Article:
Respondent's husband suffered severe injuries while working as a longshoreman aboard petitioner's vessel, the S.S. Claiborne, in Louisiana navigable waters. He recovered $140,000 for his permanent disability, physical agony, and loss of earnings in an action based on unseaworthiness,1 but died shortly after the action was terminated. Respondent brought this wrongful death action in the District Court for the Eastern [94 S.Ct. 810] District of Louisiana for damages suffered by her. Based on her husband's recovery, the District Court dismissed the widow's suit on grounds of res judicata and failure to state a claim. The Court of Appeals for the Fifth Circuit reversed, holding that Moragne gave

Mrs. Gaudet . . . a compensable

Page 575

cause of action for Mr. Gaudet's death wholly apart from, and not extinguished by, the latter's recovery for his personal injuries. . . .

463 F.2d 1331, 1332 (1972). We granted certiorari, 411 U.S. 963 (1973), and now affirm.


The harshness of the Harrisburg rule that, in the absence of a statute, there is no maritime action for wrongful death, was only partially relieved by enactment of federal and state wrongful death statutes.2 The Death

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on the High Seas Act, 41 Stat. 537, 46 U.S.C. §§ 761-768, created a wrongful death action for death outside the three-mile limit.3 The Jones Act, 41 Stat. 1007, 46 U.S.C. § 688, incorporating the Federal Employers' Liability Act, 35 Stat. 65, 45 U.S.C. §§ 51-60, established such an action based on negligence for the wrongful death of a seaman regardless of the situs of the wrong; but otherwise, wrongful death actions for deaths occurring on navigable waters within the three-mile territorial waters of a State depended upon whether the State had enacted a wrongful death statute and, if so, whether the statute permitted recovery.4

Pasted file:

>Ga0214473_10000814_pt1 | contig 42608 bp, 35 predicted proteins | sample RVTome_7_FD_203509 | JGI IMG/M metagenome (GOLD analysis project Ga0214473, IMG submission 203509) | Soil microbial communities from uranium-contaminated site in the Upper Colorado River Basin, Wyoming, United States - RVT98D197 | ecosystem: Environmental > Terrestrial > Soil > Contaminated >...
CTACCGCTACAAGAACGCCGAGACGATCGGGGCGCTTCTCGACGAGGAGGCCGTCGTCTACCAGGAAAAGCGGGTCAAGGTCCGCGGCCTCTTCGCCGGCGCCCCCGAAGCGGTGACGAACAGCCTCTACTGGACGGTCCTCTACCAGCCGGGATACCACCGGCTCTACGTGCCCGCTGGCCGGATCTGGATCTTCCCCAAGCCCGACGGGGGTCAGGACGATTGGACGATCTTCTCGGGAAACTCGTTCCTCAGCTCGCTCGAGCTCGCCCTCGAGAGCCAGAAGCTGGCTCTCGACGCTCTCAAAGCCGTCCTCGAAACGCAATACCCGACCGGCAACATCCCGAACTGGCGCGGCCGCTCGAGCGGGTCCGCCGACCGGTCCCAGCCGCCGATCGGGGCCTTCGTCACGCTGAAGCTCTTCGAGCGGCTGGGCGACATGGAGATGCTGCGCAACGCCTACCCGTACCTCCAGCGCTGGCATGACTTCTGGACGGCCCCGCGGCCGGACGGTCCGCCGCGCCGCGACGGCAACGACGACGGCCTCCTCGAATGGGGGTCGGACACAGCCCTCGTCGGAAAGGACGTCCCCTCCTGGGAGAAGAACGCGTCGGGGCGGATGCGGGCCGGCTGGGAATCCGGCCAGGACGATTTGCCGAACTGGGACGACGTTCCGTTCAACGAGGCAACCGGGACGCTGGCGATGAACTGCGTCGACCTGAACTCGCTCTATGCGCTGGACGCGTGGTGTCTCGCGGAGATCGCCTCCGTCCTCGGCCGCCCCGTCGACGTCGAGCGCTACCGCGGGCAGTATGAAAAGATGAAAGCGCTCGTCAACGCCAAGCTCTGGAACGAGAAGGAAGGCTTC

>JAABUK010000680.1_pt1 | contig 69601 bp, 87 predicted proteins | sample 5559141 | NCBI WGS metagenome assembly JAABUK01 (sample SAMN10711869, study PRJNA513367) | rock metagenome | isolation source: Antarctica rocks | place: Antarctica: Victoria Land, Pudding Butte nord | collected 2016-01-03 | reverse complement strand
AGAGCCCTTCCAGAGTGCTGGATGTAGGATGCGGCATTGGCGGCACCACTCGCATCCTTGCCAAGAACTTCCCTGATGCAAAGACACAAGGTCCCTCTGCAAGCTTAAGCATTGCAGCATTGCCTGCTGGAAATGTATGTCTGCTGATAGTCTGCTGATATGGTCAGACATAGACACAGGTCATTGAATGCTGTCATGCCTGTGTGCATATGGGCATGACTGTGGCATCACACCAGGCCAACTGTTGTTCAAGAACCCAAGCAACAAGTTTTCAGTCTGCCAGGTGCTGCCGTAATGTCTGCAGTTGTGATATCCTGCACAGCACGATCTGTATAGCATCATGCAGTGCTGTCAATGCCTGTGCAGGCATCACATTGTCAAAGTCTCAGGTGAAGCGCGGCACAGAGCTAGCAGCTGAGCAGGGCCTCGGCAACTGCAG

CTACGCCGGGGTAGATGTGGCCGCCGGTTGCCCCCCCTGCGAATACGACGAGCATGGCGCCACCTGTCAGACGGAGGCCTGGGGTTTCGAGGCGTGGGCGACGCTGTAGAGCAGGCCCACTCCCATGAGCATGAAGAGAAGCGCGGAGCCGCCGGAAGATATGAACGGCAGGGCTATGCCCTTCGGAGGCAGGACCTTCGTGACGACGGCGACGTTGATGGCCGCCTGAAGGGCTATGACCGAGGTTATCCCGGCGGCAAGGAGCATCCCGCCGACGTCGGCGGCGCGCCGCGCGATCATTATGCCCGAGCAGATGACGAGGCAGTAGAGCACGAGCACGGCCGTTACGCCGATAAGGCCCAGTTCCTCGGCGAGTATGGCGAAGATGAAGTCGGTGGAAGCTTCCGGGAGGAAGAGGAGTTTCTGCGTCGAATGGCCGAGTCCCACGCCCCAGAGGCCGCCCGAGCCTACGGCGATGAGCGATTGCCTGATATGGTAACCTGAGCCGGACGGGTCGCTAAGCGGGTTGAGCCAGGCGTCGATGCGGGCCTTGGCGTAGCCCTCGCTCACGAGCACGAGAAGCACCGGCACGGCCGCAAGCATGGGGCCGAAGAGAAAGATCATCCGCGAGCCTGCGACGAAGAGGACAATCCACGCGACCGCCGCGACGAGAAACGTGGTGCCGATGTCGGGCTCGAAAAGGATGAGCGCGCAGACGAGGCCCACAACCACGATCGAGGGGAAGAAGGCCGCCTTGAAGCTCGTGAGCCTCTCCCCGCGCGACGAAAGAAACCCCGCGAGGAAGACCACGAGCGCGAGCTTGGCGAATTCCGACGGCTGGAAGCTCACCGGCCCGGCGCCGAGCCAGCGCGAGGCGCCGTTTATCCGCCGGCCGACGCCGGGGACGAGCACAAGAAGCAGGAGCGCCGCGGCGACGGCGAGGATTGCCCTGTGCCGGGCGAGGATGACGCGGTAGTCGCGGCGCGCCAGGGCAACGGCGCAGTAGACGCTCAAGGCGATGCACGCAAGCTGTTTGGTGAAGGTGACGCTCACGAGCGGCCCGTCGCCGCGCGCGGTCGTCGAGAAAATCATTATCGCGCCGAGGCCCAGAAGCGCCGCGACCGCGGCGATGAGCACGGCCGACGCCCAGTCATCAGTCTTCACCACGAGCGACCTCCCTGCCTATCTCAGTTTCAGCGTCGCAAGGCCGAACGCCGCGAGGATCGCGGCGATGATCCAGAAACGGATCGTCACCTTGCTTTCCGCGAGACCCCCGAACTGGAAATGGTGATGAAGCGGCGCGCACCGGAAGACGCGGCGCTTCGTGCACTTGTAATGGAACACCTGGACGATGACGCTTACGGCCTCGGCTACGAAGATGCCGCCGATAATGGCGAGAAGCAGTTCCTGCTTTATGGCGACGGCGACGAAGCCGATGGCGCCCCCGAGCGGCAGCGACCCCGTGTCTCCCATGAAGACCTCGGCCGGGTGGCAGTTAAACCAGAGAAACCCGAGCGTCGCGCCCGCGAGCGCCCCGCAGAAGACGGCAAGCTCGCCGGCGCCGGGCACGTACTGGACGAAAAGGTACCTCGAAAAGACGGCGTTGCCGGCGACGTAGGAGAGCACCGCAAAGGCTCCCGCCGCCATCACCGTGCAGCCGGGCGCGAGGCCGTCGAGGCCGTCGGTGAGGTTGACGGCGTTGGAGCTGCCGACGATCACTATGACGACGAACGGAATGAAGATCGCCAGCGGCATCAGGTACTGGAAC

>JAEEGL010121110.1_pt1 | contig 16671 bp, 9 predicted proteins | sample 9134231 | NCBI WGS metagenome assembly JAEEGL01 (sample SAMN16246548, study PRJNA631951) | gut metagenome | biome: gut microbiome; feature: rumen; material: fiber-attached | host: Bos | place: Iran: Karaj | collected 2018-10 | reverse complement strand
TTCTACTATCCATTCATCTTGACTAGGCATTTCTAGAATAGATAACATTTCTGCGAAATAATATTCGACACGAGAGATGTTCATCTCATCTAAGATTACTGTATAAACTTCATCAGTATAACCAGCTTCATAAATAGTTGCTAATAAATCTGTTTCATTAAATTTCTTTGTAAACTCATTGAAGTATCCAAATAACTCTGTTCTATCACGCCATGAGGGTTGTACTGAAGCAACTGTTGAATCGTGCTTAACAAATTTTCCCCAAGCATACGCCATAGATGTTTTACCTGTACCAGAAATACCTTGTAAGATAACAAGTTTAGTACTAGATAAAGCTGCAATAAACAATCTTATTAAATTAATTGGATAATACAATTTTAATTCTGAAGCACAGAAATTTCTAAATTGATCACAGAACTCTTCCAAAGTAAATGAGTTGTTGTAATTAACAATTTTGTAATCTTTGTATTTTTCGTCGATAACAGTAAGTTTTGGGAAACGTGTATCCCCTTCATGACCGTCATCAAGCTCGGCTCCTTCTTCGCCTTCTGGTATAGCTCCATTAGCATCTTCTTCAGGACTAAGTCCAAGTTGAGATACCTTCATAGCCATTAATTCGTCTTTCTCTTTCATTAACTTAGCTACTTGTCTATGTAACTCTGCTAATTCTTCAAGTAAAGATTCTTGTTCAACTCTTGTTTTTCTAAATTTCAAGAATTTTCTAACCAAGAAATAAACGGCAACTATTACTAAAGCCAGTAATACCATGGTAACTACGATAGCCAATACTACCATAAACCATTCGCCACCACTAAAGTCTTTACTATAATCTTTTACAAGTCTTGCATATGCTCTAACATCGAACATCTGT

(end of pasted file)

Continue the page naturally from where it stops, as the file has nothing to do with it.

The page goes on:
Moragne reflected dissatisfaction with this state of the law that illogically and unjustifiably deprived the dependents of many maritime death victims of an adequate remedy for their losses. Three clearly unjust consequences were of particular concern:

The first of these is simply the discrepancy produced whenever the rule of The Harrisburg holds sway: within territorial waters, identical conduct violating federal law (here the furnishing of an unseaworthy vessel) produces liability if the victim is merely [94 S.Ct. 811] injured, but frequently not if he is killed. . . .

The second incongruity is that identical breaches of the duty to provide a seaworthy ship, resulting in death, produce liability outside the three-mile

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limit -- since a claim under the Death on the High Seas Act may be founded on unseaworthiness, see Kernan v. American Dredging Co., 355 U.S. 426, 430 n. 4 (1958) -- but not within the territorial waters of a State whose local statute excludes unseaworthiness claims. . . .

The third, and assertedly the "strangest," anomaly is that a true seaman -- that is, a member of a ship's company, covered by the Jones Act -- is provided no remedy for death caused by unseaworthiness within territorial waters, while a longshoreman, to whom the duty of seaworthiness was extended only because he performs work traditionally done by seamen, does have such a remedy when allowed by a state statute (footnote omitted).

398 U.S. at 395-396.